Sperm Whale Encounter: Experts Answer Your Questions

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Ocean Exploration Trust

Here are the answers to the most frequently asked questions about our recent encounter with a sperm whale in the Gulf of Mexico.

The responses below are a combination of feedback from Dr. Stephanie Watwood, Biologist at NUWC Newport who focuses on marine mammal social behavior and acoustic communication, and Dr. Shane Gero, Research Fellow at the Marine Bioacoustics Lab at Aarhus University in Denmark who works extensively with sperm whales.

Is the whale male or female?

This has been a challenging question to answer! General consensus among the experts who have examined the video is that it is a male, though the video of the underside of the whale is grainy so it is difficult to know with 100% certainty.

How big was the whale? Is it a juvenile or an adult?

It was difficult to tell the actual size of the whale, but the ROV Hercules is 6 feet wide in the front. Using this as a guide, and how close he was to the vehicle, it is estimated the whale was between 35-40 feet in length.

According to biologists we've consulted, the animal on the video is likely a juvenile, especially if it's a male. The sperm whale is the largest toothed whale. Adult males reach 16-20 meters (50-65 feet) in length, although most are less than 18 meters (60 ft).  Females are much smaller than males, reaching only 11 meters (36 feet) on average.

How was the whale able to get so close to the ROV Hercules without knocking into it? Is the behavior that the whale exhibited common?

Sperm whales are surprisingly dexterous for their torpedo shaped body! Sperm whales in Alaska have learned to remove fish from long-line fishing nets with their mouths without becoming entangled themselves. Socially, sperm whales also rub their bodies against one another, and appear reasonably gentle when doing so. Just like all other marine species it has very fine swimming ability and good control over its buoyancy. Scientists have encountered a lot of curious whales who examine different objects or animals in their environment – even at the surface – a stray palette or bucket floating in the water or even a sea turtle taking a breath.

What might have caused the scarring we saw on the whale? Can individual whales be identified by their scars?

It could be a number of things, including squid tentacles and suckers, especially the scars around the efface and mouth; but likely not propeller scars like the comments made in the video. It could also be from other sperm whales. They often jaw each other when playing or socializing. Sperm whales are identified with the scars on the trailing edge of their tails.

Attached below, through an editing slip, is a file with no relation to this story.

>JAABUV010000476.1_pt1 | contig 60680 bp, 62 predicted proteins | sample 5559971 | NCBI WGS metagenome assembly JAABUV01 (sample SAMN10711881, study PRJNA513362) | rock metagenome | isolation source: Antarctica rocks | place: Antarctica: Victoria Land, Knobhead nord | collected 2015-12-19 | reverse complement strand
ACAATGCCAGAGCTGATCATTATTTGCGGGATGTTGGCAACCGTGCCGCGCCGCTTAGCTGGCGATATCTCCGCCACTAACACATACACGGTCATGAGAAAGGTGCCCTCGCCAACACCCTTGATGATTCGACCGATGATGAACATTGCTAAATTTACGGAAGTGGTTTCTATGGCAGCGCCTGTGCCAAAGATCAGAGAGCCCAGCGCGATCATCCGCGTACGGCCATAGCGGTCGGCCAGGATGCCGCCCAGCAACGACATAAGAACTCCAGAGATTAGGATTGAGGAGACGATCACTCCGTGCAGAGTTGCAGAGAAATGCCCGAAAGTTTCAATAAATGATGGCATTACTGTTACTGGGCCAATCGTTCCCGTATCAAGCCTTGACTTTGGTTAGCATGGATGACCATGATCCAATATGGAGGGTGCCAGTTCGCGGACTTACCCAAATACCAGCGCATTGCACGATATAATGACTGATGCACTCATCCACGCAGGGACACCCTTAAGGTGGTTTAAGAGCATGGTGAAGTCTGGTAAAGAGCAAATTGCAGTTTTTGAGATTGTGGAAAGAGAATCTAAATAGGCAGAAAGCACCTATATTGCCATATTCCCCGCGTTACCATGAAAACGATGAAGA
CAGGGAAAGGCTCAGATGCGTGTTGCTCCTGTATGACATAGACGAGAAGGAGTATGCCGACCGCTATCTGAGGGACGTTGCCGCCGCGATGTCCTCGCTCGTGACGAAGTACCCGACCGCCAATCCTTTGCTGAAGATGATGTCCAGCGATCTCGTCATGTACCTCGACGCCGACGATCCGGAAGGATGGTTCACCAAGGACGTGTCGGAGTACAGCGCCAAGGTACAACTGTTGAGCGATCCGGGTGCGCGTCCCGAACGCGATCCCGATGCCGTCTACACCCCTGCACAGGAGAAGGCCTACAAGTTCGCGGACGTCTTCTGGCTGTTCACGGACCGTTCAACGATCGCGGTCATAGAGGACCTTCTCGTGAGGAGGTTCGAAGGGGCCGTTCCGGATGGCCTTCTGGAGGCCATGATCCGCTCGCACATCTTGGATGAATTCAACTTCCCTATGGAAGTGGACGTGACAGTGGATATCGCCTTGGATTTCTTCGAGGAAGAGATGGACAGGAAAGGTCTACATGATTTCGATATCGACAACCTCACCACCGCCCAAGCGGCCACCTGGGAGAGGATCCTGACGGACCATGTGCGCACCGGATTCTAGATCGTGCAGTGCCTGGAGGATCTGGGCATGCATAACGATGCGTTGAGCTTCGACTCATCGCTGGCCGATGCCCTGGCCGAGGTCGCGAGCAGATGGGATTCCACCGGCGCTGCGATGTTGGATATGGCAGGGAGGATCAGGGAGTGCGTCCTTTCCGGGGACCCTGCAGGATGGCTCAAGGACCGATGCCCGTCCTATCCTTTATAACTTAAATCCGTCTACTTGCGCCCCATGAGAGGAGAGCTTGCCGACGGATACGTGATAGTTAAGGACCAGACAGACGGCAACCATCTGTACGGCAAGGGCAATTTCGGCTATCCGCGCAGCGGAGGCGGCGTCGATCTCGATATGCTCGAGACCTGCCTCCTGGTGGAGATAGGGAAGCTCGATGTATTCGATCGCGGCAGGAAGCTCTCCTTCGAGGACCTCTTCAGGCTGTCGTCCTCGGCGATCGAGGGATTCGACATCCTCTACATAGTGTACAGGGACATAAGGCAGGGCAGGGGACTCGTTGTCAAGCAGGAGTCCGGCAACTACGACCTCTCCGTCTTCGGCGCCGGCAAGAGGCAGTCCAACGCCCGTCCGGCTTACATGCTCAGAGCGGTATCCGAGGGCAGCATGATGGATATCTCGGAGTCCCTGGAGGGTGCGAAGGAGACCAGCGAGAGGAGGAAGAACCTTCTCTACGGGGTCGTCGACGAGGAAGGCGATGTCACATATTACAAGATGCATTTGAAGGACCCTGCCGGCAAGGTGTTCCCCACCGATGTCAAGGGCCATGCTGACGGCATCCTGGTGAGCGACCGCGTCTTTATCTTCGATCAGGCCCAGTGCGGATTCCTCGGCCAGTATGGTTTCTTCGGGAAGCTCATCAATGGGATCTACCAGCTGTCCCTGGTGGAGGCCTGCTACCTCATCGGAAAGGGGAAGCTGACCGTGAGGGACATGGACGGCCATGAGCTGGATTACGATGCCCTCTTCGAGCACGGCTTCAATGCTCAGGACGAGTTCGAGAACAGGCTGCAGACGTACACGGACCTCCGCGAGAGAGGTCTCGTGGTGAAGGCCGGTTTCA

Individual sperm whales are often identified by the coloration, scars, and nicks along their flukes. Sperm whales raise their flukes out of the water as they dive, and therefore this a reliable part of the body to use for identification purposes. Unique scarring along the body is also used for identification. Scaring may be from squid (both suckers and beaks have been known to leave scars) or from the teeth of other sperm whales (especially in males). Scientists in many areas maintain photo-ID catalogs, since comparing photographs of whales in different locations is a non-invasive way to track movements of individuals, and help determine if whales are resident or move between different areas.

What would have caused the whale to be curious and investigate the ROV?

The sperm whale's life is based on sound. It finds food and navigates using sound and it communicates and stays in touch with its family using sound. Sperm whales rely on their hearing to detect echoes from echolocation clicks that they emit for searching for prey. They therefore are believed to have very good hearing, although actual hearing has not been tested in a sperm whale. The clicks sperm whales produce have energy up to 15 kilohertz, but the peak frequencies are generally less than 3 kilohertz (people at birth can hear 20 Hertz to 20 kilohertz [20,000 Hertz]). It is also possible that lights on the ROV Hercules were attractive, as most light at those depths comes from bioluminescence. Sperm whales are thought to have good vision based on eye anatomy and their eyes appear to show good sensitivity to light. It may have been attracted to the lights which are atypical for that deep.